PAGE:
The first statistics on the Offensive Behaviour at Football and Threatening Communications (Scotland) Act 2012 were also published today, revealing there were 268 charges of "offensive behaviour at regulated football matches" in the first full year, 2012/13. The majority of charges were at football stadia.

"The statistics from the first year of the Offensive Behaviour Act show that strong action is being taken to tackle the actions of the small minority of fans who indulge in offensive behaviour at football," Ms Cunningham said.

"However, it is clear that the vast majority of fans are well-behaved and a credit to Scotland's national game."

Commenting on the reports, Lord Advocate Frank Mulholland QC said: "It is encouraging to see a 12% drop in charges motivated by racial prejudice and a 15% reduction for criminality involving religious hatred. There is no place for complacency and I hope the downward trend continues in the coming years.

"What I do find concerning is the rise in offences committed against individuals because of their sexual orientation. I hope that this is the result of the increased confidence in reporting which has encouraged more people to report this type of offending, but it is something we will closely monitor and explore ways we can look to reducing such offending, as we have done with other forms of hate crime."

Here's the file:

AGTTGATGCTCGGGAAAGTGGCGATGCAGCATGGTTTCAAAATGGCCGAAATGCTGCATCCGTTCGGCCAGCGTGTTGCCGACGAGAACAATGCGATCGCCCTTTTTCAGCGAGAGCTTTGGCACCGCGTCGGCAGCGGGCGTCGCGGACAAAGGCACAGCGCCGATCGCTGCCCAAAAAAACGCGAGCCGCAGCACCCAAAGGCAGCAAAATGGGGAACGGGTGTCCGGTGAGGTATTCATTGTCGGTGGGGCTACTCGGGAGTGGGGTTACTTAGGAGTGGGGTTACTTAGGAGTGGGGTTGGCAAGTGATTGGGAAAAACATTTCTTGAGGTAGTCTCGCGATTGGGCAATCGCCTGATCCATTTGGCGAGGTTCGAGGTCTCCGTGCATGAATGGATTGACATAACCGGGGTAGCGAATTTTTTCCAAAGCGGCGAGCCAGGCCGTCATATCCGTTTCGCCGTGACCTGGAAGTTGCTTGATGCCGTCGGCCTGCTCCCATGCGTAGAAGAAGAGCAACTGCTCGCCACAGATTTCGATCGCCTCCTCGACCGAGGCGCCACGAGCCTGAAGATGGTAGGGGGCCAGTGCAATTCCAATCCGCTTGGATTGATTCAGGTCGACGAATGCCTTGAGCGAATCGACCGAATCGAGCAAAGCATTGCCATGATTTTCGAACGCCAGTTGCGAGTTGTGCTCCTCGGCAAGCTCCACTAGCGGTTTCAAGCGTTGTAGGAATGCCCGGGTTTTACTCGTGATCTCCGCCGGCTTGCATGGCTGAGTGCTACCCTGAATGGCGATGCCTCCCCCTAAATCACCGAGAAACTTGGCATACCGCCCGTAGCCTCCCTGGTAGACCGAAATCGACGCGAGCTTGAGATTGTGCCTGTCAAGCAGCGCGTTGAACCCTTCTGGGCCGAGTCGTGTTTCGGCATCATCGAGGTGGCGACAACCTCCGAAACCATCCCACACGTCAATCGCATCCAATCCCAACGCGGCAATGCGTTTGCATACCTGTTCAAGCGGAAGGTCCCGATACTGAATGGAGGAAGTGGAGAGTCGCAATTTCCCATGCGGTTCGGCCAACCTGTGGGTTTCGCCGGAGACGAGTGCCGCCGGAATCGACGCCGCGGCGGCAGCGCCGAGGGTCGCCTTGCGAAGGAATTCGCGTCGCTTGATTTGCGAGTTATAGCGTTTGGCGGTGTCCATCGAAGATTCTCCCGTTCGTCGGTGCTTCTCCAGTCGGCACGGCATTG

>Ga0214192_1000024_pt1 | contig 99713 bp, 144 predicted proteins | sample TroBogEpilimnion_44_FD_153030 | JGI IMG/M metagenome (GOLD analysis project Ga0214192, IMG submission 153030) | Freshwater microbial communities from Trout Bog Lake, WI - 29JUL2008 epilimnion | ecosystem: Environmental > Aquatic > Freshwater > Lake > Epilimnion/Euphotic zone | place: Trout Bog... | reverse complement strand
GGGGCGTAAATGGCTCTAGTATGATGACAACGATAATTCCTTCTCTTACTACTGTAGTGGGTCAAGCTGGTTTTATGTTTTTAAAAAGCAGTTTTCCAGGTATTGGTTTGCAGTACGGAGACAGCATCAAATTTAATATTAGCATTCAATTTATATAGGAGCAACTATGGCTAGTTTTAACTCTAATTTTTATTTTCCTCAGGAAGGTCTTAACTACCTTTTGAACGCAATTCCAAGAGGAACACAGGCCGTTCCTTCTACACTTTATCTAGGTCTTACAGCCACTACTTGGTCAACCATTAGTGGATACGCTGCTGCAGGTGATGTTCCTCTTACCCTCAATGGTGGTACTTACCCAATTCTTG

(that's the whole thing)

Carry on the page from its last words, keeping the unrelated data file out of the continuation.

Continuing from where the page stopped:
Dave Scott, director of anti-sectarianism charity Nil By Mouth, said: "It's pleasing to see a reduction in the number of arrests from last year but the figures once again prove we still have someway to go to rid Scotland of this poison.

"Over the last decade there have been over 7,000 people charged with religious hate crimes and with under-30s accounting for 50% of the total number of offences, this has to be the generation on which we focus our efforts."

He called for a mandatory rehabilitation programme for anyone convicted of a sectarian offence.

The Conservatives said the new figures from the Offensive Behaviour Act demonstrated it was "legislation for legislating's sake".

The party opposed the Act when it was passed at Holyrood, arguing there were already sufficient laws in place to deal with this type of offending.

Tory MSP John Lamont said: "Today's statistics show that while 250 people have been charged under the new sectarian law, this has resulted in an almost identical fall in comparable breach of the peace charges.

"And since only a small number have been convicted under the section dealing with threatening communications, it raises major questions of why this legislation was ever passed.

"The fact is, this Bill has done more harm than good, and is yet another example of the SNP legislating for legislating's sake."

Labour's Jenny Marra said: "The flawed legislation that the SNP pushed through is only being used for a minority of cases. Labour is calling for a review of this Act to see if it's actually working and useful in tackling sectarianism.

"Scottish Labour is committed to tackling sectarianism but the focus should be on working in our communities to tackle sectarianism at its roots."